Staying professional

10th May 2013

Imagine you’re a new girl at work. You come to an unknown environment, introducing yourself to everyone. They  are all friendly, ask you where you are from, whether you have children or not. It all comes out in conversation naturally. You get to know your clients, you talk about holidays, your husband’s bad habits and your favourite TV show. Before you know it you call your boss’s grandchildren by their names, you are familiar with your best client’s shoe size and your assistant’s health issues. Seems natural? Yes. But not professional.

A lot of face-to-face interpreters work with Pearl on a long-term basis interpreting for the NHS. They get to know the area of their work. They easily remember all the addresses of the surgeries they go to, they know which hospital departments are in which buildings and they also recognise the health professionals and patients’ names. That’s after a few months. After a year or two they know what their patients look like and vice versa. Clients recognise them without being told that an interpreter is waiting. They feel comfortable to see a familiar face. Now that can be really tricky.

I am sure that my fellow NHS face-to-face interpreters are put in uncomfortable situations as well, asked personal questions and, the most dreadful of all, their personal opinion on health issues. Working at Pearl means being professional. Under no circumstances are we allowed to advise our clients on medication, possible treatment, or choice of a health professional. We are not allowed to have personal discussions with clients in the waiting room over a cup of coffee. And here comes the tricky part: how to stay professional when over time you inevitably get to know your client?

Staying professional is everything but easy. A role of an NHS interpreter is much more complicated than a simple translation of words from source language to a target language. Interpreters also have to convey the mood the patient is in, cultural differences and by doing so we create a more comfortable atmosphere for a vulnerable adult to discuss their, very often personal, matters. It is very easy to cross the line and say ‘I once interpreted for a lady with a similar problem’ or ‘A friend of mine had the same course of treatment’. By doing so interpreters get involved and express their opinions on a subject they are not competent in.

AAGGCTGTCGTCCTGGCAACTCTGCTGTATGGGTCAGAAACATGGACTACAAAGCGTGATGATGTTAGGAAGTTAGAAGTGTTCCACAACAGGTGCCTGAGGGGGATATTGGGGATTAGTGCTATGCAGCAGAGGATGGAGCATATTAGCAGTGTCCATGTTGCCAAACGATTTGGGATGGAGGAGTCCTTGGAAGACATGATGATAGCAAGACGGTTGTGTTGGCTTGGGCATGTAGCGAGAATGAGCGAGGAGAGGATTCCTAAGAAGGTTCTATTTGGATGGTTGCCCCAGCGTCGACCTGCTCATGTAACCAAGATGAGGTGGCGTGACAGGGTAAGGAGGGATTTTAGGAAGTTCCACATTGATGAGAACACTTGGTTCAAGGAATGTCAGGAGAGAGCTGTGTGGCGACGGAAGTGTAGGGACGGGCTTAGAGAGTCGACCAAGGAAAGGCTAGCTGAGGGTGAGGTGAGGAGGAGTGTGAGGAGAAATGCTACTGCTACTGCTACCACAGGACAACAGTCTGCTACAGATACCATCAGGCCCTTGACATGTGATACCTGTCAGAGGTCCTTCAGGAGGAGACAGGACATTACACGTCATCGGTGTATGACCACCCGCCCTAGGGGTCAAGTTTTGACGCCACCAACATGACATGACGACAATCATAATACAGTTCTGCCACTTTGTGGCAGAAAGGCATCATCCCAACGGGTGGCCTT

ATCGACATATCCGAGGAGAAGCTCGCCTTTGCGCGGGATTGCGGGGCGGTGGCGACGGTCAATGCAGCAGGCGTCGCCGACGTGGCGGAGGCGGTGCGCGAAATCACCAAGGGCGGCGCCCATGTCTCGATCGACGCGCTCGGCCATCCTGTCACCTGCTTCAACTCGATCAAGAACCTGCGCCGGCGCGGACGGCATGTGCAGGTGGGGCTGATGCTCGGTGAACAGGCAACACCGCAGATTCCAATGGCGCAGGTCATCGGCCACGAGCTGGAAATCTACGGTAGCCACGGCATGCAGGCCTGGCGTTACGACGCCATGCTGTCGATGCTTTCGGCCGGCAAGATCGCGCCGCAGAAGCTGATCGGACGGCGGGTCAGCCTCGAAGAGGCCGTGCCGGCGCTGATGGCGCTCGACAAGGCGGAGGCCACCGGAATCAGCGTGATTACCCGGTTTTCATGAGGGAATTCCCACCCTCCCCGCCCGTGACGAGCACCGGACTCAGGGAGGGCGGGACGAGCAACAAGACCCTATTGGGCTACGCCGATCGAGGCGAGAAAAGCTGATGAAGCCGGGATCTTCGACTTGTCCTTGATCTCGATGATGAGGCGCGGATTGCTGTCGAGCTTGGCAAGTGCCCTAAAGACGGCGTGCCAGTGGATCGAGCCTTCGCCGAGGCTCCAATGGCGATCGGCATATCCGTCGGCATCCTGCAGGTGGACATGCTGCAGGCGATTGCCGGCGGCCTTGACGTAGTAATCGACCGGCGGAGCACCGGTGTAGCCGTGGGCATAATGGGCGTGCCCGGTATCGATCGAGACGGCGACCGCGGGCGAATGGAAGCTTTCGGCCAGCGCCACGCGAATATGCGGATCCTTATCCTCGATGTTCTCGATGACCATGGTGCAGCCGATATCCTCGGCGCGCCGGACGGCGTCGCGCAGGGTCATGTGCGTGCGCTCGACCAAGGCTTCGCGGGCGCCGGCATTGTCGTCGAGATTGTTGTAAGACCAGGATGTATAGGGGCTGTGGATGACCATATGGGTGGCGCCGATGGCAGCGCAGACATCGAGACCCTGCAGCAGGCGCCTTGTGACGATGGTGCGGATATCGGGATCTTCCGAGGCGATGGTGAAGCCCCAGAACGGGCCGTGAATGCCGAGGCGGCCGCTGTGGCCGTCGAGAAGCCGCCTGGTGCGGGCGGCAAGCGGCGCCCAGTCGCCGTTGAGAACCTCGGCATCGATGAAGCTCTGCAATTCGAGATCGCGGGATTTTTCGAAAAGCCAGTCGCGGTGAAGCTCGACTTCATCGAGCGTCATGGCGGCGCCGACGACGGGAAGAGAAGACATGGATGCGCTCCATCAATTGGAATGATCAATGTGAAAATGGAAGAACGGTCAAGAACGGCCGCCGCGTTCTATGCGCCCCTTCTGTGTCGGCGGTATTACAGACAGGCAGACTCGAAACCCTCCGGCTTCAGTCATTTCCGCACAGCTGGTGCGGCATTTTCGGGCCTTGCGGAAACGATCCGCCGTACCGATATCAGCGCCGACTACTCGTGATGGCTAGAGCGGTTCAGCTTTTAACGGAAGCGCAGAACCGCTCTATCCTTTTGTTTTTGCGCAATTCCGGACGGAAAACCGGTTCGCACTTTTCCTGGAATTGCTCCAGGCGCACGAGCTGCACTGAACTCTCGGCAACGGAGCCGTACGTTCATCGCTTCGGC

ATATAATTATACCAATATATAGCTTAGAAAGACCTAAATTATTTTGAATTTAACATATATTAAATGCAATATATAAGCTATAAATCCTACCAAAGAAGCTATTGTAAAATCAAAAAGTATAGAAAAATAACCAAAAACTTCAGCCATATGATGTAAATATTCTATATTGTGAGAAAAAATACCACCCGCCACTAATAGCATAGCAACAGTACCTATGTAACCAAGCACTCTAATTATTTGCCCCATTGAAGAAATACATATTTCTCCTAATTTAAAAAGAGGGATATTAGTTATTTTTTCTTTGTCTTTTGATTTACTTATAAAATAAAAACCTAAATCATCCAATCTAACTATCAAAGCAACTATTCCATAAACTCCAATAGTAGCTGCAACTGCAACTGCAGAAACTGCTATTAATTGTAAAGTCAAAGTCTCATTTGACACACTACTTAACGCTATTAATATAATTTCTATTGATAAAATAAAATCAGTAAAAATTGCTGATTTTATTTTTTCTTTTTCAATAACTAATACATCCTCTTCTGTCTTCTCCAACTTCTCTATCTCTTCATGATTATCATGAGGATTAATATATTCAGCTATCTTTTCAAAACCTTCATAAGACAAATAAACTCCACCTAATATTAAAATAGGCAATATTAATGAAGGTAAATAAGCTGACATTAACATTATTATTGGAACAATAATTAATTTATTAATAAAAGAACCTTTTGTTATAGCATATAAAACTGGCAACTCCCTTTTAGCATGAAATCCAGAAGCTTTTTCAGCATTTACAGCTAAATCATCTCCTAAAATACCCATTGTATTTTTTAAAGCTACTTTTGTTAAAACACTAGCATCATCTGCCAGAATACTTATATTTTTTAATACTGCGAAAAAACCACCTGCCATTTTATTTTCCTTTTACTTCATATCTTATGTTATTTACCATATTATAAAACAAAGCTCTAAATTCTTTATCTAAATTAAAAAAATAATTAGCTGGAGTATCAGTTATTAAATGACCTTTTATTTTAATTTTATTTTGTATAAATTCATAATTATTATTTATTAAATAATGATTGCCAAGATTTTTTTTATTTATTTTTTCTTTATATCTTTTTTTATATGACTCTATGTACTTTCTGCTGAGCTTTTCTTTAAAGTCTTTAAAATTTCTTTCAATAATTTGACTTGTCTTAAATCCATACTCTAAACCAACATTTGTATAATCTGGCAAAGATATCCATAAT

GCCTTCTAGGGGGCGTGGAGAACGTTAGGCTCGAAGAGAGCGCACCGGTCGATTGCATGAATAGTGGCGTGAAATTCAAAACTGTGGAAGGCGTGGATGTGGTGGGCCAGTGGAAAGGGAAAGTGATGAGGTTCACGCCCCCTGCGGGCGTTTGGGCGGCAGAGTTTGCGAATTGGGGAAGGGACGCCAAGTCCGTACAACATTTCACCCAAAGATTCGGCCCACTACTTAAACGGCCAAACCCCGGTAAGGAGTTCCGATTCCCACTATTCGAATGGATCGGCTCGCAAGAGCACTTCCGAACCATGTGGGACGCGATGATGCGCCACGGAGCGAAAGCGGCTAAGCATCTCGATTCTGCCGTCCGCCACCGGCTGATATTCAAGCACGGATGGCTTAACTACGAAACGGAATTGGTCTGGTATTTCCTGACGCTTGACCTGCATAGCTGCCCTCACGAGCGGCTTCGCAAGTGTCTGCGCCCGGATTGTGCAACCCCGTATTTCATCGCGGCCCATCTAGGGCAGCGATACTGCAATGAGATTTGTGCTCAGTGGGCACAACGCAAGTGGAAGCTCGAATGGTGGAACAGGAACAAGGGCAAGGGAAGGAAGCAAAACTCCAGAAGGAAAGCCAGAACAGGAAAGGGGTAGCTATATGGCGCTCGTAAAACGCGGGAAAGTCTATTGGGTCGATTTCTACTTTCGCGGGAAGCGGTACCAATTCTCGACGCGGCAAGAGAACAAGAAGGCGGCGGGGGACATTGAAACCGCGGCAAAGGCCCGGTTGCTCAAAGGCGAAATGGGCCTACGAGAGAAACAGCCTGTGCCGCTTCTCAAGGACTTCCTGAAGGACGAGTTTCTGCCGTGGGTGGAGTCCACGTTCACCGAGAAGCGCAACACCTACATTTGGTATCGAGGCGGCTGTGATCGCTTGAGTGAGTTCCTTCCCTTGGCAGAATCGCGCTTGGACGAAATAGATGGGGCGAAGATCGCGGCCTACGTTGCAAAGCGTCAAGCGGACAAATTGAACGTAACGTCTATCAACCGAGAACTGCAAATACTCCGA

How to stay professional and do not come across as rude or aloof? My friends once said to me ‘It’s a perfect job for you, you’re so talkative’. I am with them. But when it comes to my clients I do not share my private life or opinions on any medical issues. When they want to share their problems with me in a waiting room, I politely say that it’s best if we do that in the privacy of the doctor’s office. When they want to chat with me after the appointment I delicately suggest that I need to get to my next appointment on time. When they ask to use my services privately I firmly state it is against my contract.

All face-to-face interpreters at Pearl sign what we call a code of conduct. It states clearly that we must stay professional for everyone’s benefit. If you decide to use our services you can be sure that we are going to provide the service on the highest level possible, without being personal or inappropriate. That is what Pearl Linguistics is all about. Staying professional.

Ewa Siemion, Polish Interpreter (full time)

 

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